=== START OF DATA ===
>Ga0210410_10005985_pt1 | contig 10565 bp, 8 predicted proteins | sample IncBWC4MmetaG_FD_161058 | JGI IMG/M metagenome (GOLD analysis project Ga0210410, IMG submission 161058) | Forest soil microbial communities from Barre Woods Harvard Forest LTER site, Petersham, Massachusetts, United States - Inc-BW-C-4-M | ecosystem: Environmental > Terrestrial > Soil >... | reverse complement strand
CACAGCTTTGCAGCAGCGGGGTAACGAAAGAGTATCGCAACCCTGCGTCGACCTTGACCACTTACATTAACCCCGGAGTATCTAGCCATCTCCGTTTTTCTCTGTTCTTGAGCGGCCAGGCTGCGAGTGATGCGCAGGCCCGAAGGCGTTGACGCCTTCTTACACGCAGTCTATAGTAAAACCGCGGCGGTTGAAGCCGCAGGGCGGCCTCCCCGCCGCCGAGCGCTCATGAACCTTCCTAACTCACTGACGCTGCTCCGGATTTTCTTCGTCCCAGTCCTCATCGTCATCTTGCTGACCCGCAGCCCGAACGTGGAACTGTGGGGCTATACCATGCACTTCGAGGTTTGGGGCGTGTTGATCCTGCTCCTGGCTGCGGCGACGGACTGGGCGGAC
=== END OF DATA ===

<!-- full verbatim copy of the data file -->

>Ga0210410_10005985_pt1 | contig 10565 bp, 8 predicted proteins | sample IncBWC4MmetaG_FD_161058 | JGI IMG/M metagenome (GOLD analysis project Ga0210410, IMG submission 161058) | Forest soil microbial communities from Barre Woods Harvard Forest LTER site, Petersham, Massachusetts, United States - Inc-BW-C-4-M | ecosystem: Environmental > Terrestrial > Soil >... | reverse complement strand
CACAGCTTTGCAGCAGCGGGGTAACGAAAGAGTATCGCAACCCTGCGTCGACCTTGACCACTTACATTAACCCCGGAGTATCTAGCCATCTCCGTTTTTCTCTGTTCTTGAGCGGCCAGGCTGCGAGTGATGCGCAGGCCCGAAGGCGTTGACGCCTTCTTACACGCAGTCTATAGTAAAACCGCGGCGGTTGAAGCCGCAGGGCGGCCTCCCCGCCGCCGAGCGCTCATGAACCTTCCTAACTCACTGACGCTGCTCCGGATTTTCTTCGTCCCAGTCCTCATCGTCATCTTGCTGACCCGCAGCCCGAACGTGGAACTGTGGGGCTATACCATGCACTTCGAGGTTTGGGGCGTGTTGATCCTGCTCCTGGCTGCGGCGACGGACTGGGCGGAC